“To only mill and pave one (1) mile of road 24' wide would be $177,318.00 ($17,731.80 per 0.1 miles). This means if we have allocated $755,000.00 for paving next year (2024) then 'technically' we would be able to pave 4.25 miles of road. Note: those numbers are based on milling and paving only.
“There are two factors that inflate the cost of paving as it reflects the amount of mileage paved in a given year, one is the need for concrete work (handicap ramps, curb, c-tops), the second is the increased width of various roads. Concrete costs include:
- One (1) handicap ramp; $5,000 to $8,500
- Ten (10) foot section of curb; $945
- One (1) c-top; $1,995
“So, as an example of how concrete plays a role in inflating costs, we paved Redwood Ln,which is 0>12 miles long, in Newtown Grant this year. This particular road had four (4) handicap ramps, 70' of curb, and three (3) c-tops which accounted for an additional cost of $36,334.00.
“The other example is the width of certain roads. Let's use Lower Dolington Rd. for this. If you take the overall square yardage of Lower Dolington Rd and quantify it as a typical 24' wide road you would have paved 2.42 miles. But due to its width it only accounted for 1.22 miles of road in this year's paving contract.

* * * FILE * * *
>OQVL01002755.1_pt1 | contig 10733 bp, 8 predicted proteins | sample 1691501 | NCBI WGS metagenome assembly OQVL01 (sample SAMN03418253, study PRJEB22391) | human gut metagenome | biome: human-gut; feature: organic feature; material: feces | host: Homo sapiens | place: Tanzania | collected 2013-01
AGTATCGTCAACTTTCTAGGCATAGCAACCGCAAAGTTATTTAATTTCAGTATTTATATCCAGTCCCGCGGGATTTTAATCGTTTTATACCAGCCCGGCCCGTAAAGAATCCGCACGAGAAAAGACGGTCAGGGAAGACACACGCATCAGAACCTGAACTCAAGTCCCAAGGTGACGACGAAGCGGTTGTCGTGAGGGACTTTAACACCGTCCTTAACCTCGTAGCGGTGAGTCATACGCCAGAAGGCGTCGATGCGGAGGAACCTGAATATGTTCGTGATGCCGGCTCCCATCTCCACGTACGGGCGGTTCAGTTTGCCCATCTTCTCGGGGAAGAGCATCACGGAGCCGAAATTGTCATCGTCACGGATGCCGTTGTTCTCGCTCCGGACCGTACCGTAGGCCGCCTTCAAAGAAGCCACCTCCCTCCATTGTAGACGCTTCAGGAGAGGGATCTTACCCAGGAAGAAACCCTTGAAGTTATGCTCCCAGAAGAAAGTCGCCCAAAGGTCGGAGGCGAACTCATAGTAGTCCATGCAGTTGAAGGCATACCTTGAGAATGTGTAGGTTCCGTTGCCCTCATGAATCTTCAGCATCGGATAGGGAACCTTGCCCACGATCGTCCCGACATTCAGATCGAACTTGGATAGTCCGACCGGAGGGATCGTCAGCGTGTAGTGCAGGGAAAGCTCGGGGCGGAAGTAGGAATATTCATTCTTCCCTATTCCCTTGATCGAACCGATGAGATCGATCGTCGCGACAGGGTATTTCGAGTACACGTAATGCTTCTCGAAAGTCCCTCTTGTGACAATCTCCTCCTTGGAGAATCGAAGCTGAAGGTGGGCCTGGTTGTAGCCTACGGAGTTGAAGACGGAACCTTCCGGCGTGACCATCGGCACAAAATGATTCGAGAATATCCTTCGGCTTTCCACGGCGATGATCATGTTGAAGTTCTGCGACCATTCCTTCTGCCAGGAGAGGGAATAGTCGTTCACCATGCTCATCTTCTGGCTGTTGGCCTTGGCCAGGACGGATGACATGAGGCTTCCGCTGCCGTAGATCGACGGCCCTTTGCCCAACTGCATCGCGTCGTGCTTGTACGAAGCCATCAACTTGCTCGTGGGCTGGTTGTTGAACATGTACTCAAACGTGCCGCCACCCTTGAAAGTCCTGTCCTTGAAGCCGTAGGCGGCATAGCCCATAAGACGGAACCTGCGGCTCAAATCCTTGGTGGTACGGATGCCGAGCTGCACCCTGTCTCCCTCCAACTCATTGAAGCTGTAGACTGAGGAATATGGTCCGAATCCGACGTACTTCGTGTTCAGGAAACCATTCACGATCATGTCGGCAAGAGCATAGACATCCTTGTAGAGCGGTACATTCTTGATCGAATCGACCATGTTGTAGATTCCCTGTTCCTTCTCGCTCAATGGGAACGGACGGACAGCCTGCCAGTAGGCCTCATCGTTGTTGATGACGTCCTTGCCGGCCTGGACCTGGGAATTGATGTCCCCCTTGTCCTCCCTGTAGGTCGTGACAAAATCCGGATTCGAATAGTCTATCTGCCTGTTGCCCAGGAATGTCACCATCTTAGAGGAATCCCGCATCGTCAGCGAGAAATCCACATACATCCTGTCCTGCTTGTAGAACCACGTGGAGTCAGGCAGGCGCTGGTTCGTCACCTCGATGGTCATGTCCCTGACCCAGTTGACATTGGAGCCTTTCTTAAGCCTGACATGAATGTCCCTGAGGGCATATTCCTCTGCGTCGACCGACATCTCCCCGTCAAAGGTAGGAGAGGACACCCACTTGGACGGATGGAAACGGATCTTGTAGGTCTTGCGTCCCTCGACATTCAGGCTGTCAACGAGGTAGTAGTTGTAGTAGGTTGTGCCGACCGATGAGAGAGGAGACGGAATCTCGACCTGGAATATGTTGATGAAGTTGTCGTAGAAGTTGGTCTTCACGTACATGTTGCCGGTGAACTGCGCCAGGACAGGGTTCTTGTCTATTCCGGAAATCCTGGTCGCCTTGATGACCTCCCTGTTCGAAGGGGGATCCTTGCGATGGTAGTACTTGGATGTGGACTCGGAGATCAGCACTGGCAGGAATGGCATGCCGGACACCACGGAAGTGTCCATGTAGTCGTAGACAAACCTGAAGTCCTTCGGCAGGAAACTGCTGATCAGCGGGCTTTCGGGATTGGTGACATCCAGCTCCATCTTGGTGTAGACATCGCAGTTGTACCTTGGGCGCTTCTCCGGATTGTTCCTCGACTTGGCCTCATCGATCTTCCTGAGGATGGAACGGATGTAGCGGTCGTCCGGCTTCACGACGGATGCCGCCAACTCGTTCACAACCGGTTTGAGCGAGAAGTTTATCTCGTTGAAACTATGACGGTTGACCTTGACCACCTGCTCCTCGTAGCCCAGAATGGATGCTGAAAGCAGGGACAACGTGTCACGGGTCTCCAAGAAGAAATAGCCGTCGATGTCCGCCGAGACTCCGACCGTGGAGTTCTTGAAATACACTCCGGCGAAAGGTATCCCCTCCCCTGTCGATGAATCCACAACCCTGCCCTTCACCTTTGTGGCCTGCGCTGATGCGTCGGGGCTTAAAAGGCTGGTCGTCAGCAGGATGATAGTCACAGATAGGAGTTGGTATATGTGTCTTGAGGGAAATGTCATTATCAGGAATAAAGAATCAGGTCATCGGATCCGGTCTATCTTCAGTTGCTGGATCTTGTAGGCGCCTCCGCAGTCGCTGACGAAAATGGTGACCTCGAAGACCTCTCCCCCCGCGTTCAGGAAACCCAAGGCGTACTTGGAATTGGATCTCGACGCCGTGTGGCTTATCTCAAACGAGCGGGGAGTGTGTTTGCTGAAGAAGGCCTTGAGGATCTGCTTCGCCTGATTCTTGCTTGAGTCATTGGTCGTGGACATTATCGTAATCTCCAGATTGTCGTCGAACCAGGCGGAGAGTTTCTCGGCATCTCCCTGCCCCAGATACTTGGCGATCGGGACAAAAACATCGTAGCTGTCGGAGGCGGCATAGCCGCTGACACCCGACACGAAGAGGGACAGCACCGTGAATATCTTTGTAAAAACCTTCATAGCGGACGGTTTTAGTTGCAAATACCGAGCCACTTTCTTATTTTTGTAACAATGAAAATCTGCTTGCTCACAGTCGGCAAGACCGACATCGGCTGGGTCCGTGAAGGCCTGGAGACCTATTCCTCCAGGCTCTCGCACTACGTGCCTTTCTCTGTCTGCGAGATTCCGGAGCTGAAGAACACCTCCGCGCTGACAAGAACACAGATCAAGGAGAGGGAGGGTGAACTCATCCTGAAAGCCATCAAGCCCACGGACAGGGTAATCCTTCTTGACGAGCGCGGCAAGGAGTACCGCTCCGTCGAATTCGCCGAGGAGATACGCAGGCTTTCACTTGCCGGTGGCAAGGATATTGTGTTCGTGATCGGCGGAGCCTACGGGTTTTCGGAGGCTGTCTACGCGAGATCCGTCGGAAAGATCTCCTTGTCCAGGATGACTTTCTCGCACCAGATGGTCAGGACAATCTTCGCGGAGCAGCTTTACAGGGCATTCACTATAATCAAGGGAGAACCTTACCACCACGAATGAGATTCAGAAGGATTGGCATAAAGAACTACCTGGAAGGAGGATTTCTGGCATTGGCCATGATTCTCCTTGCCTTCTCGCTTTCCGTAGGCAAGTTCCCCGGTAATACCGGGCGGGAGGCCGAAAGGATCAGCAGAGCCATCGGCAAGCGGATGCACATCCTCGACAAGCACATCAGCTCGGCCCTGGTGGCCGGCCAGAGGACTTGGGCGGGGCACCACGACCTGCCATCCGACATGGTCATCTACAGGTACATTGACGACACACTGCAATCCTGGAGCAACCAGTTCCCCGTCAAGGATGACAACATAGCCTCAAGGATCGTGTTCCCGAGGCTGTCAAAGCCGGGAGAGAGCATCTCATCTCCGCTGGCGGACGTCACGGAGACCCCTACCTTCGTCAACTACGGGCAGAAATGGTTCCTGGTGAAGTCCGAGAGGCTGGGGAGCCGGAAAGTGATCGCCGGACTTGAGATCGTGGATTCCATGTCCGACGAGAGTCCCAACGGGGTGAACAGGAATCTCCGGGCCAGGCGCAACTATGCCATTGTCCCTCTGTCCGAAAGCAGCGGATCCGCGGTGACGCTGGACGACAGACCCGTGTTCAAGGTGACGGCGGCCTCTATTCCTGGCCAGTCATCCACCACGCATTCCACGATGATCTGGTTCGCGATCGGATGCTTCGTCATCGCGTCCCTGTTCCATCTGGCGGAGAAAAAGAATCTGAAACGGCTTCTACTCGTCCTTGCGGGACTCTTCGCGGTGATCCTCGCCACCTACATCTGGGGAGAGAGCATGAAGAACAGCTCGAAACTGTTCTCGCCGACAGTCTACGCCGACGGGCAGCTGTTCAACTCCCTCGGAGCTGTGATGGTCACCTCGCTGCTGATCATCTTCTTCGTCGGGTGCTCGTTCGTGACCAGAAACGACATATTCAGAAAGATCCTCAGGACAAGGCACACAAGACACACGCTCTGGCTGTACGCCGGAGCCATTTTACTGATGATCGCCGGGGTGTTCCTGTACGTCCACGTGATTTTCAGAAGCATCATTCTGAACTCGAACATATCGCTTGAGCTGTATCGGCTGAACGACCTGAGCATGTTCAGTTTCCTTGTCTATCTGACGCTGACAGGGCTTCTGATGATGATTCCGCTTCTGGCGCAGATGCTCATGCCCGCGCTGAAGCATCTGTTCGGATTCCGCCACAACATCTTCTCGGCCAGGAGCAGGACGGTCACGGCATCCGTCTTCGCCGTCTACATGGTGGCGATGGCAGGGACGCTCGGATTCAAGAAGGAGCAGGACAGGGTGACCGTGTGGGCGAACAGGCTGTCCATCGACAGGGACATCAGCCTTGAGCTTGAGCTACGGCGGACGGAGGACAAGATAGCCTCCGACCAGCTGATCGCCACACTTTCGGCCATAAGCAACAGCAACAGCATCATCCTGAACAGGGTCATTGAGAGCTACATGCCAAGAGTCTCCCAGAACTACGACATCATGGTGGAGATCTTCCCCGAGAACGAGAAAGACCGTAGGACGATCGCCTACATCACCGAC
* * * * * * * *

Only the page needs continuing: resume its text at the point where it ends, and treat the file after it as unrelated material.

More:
“I hope this helps in explaining where and what dollar amounts go to with our yearly paving contracts.”
The 2024 budget contemplates the establishment four (4) new full-time Firefighters in order to provide paid firefighter coverage in the Township during daytime hours, seven days per week.
The additional Firefighters will be paid predominantly – but not TOTALLY! – by the funds awarded from the SAFER Grant (i.e., $1.556 million; read “Grant Ensures #NewtownPA Emergency Services Has More Firefighters to Cover Weekends and Respond Quicker”).
After year one, salary increases, step advances, and increases in costs for benefits will need to be supported by the General Fund. After the expiration of the Grant funding, the full salary and benefits of these employees will need to be supported by the General Fund (read “Calabro Speaks to Need for Future Tax Increases”).